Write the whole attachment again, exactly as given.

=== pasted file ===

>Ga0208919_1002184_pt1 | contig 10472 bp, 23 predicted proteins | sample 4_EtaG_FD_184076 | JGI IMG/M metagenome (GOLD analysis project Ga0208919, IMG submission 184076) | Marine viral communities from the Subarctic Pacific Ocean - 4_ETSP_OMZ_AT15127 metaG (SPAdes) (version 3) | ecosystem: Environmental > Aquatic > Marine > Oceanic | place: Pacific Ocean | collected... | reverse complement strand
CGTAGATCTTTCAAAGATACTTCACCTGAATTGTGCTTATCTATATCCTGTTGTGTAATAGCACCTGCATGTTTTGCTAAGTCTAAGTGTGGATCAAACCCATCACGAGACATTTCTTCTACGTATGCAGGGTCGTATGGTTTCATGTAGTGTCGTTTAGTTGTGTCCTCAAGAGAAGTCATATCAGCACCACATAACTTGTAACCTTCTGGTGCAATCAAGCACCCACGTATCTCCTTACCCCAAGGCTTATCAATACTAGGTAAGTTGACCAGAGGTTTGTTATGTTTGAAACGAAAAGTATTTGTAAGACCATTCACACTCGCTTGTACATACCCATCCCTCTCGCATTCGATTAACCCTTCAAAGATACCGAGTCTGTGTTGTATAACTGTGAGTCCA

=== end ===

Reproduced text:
>Ga0208919_1002184_pt1 | contig 10472 bp, 23 predicted proteins | sample 4_EtaG_FD_184076 | JGI IMG/M metagenome (GOLD analysis project Ga0208919, IMG submission 184076) | Marine viral communities from the Subarctic Pacific Ocean - 4_ETSP_OMZ_AT15127 metaG (SPAdes) (version 3) | ecosystem: Environmental > Aquatic > Marine > Oceanic | place: Pacific Ocean | collected... | reverse complement strand
CGTAGATCTTTCAAAGATACTTCACCTGAATTGTGCTTATCTATATCCTGTTGTGTAATAGCACCTGCATGTTTTGCTAAGTCTAAGTGTGGATCAAACCCATCACGAGACATTTCTTCTACGTATGCAGGGTCGTATGGTTTCATGTAGTGTCGTTTAGTTGTGTCCTCAAGAGAAGTCATATCAGCACCACATAACTTGTAACCTTCTGGTGCAATCAAGCACCCACGTATCTCCTTACCCCAAGGCTTATCAATACTAGGTAAGTTGACCAGAGGTTTGTTATGTTTGAAACGAAAAGTATTTGTAAGACCATTCACACTCGCTTGTACATACCCATCCCTCTCGCATTCGATTAACCCTTCAAAGATACCGAGTCTGTGTTGTATAACTGTGAGTCCA